Homebuilder Confidence Rebounds As Pandemic Threat Recedes 

John McDannell
homebuilder

In another sign that the U.S. real estate might have left behind the worst of the COVID-19 pandemic’s impact, homebuilder sentiment notably climbed in May.

The National Association of Home Builders (NAHB) said the latest reading on its Housing Market Index (HMI), a monthly gauge of the national single-family housing market’s pulse calculated in cooperation with Wells Fargo, was seven points higher over April. It increased from 30 to 37, faster than a panel of economists surveyed by Bloomberg forecast. Readings above 50 indicate more homebuilders view conditions as good than poor.

Last month, the index recorded its worst decline by a once-unthinkable margin of 42 points. More than 300 million Americans sought shelter at their homes in compliance with their governors’ orders. In the first two weeks of May, nearly half of all the 50 states across the nation have relaxed such restrictions. Which is a likely reason why the homebuilder sentiment improved.

Other indicators that suggest a housing rebound include mortgage application data. This has posted four weeks of gains, and signs that buyer traffic is also improving in recent weeks.

 

Homebuilder Hopes Outweigh Fears

Despite the initial metrics, market observers who maintain a pessimistic outlook are not in short supply but the majority is of the view that better days are ahead.

NAHB Chief Economist Robert Dietz is one of them. “Low interest rates are helping to sustain demand. As many states and localities across the nation lift stay-at-home orders and more workers return to their jobs, we expect this demand will strengthen,” he said in a May 18th statement.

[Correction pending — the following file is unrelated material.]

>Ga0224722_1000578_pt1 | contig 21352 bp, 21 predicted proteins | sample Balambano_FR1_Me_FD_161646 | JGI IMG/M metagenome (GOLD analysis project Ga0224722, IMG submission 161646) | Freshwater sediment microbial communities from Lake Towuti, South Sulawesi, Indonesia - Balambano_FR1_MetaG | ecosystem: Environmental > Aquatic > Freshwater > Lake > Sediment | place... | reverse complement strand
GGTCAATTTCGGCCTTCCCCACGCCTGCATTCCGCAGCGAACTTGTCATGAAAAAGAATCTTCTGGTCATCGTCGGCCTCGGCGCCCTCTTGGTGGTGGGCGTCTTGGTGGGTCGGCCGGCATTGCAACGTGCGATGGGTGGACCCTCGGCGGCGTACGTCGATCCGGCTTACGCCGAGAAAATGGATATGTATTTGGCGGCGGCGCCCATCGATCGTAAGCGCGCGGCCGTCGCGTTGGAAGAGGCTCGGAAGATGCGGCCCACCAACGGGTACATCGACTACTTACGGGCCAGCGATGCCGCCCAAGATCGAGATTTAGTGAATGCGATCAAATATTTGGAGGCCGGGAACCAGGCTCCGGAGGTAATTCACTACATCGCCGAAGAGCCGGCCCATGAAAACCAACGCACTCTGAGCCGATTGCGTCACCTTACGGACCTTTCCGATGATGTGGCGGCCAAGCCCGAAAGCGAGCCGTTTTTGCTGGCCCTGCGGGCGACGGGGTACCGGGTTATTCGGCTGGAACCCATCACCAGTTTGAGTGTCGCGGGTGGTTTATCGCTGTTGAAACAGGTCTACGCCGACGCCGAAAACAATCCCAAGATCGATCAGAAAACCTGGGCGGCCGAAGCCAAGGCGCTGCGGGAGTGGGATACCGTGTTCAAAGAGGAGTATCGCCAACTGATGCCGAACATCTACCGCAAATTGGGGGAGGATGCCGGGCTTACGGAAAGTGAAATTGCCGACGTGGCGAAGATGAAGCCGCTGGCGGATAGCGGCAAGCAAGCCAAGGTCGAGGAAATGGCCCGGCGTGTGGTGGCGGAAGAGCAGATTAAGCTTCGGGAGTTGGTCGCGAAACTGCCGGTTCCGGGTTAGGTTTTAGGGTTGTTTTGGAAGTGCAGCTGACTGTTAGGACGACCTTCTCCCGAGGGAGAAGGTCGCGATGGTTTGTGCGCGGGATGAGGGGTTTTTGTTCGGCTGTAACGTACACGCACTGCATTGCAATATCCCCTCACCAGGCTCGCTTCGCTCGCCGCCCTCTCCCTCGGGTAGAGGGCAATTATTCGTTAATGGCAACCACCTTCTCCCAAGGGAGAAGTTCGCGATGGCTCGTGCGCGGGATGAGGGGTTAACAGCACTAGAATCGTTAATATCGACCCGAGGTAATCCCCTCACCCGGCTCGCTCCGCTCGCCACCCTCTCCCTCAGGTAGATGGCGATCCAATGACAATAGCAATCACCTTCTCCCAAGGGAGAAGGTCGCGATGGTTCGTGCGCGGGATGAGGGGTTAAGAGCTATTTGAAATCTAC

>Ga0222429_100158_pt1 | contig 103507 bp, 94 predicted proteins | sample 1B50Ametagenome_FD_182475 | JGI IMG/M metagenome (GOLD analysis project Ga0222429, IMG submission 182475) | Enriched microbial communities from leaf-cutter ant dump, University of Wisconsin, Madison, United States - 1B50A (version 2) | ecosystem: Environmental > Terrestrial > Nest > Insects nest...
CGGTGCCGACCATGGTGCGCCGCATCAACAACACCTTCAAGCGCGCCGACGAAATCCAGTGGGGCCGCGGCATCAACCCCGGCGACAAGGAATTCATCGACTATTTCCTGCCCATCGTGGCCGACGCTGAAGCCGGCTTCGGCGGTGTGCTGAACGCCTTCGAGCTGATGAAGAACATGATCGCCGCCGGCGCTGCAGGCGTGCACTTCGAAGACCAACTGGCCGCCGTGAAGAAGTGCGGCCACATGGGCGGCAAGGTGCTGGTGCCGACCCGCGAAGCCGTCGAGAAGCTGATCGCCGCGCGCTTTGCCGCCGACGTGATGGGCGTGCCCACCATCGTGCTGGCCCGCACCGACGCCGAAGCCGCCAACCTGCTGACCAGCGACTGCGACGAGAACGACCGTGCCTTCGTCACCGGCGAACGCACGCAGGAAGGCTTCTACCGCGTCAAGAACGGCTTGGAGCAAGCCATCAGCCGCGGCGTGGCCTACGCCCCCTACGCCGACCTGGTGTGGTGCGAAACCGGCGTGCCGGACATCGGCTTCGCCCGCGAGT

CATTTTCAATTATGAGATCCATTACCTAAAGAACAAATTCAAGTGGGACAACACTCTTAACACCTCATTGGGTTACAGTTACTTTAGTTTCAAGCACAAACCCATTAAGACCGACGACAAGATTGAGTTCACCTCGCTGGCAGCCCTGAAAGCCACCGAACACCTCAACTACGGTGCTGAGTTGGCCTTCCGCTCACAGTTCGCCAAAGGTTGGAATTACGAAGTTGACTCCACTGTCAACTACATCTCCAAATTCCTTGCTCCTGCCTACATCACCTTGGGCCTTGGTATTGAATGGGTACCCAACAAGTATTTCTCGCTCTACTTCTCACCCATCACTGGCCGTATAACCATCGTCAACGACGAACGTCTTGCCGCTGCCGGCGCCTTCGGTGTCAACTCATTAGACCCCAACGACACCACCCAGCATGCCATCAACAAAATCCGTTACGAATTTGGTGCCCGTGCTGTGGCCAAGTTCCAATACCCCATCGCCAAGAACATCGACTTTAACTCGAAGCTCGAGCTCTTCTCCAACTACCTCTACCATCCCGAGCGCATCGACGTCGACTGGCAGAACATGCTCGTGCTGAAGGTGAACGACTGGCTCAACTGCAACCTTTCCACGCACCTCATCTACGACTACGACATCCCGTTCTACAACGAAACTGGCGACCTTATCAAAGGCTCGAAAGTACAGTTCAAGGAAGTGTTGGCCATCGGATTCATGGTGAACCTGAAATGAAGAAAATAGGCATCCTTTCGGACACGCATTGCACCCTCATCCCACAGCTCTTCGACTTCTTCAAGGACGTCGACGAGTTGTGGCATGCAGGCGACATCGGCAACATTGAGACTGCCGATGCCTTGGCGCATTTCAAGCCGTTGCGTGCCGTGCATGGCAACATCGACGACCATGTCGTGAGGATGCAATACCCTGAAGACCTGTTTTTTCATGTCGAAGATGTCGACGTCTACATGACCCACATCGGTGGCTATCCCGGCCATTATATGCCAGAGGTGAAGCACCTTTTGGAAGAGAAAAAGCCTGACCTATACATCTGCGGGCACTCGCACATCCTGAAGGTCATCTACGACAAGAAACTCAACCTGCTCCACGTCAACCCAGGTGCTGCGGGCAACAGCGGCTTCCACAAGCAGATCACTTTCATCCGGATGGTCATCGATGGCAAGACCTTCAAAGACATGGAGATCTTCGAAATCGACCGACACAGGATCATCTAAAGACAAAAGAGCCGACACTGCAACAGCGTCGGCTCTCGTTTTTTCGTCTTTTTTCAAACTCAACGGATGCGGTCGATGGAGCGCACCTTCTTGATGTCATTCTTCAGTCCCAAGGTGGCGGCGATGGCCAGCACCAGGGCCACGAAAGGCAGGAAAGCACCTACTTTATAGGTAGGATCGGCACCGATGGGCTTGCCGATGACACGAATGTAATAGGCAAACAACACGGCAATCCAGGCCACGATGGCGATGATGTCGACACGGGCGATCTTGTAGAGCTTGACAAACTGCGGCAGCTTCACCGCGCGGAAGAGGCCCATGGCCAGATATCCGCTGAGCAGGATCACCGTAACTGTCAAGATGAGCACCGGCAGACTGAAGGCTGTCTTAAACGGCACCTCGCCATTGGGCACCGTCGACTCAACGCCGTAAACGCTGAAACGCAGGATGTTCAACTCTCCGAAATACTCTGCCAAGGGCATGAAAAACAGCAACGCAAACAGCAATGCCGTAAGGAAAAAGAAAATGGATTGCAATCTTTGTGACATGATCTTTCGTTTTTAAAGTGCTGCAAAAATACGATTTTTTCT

The sudden outbreak of the respiratory illness, which still baffles physicians after five months, has taken nations around the world by storm but no other country paid a higher price than the U.S. The number of Americans known to have contracted the disease topped 1.5 million as of May 19th. More than 91,000 of them lost their lives.

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House Prices Actually Increased in Q1  

The pandemic has also wreaked havoc across the U.S. economy as states ordered the closure of non-essential businesses. As a result, more than 30 million Americans lost their jobs, too. The massive loss of purchasing power and dwindling human activity outside have shattered fundamentals of many industries. The impact was specifically brutal in travel, hospitality and retail.

In real estate, the dynamics have proved resilient for the average homebuilder. The industry entered the period of worst economic slump for America since 1930s with a tight market from low inventory. On the upside, there is also buoying effect of some of the recent U.S. history’s lowest mortgage rates. The average rate on a 30-year fixed mortgage rate dropped in April to the lowest in Freddie Mac records since 1971.

On the back of such dynamics, National Association of Realtors said on May 11th that the median single-family home price increased year over year in 96% of U.S. markets in the first quarter of 2020, versus 94% the same period last year.

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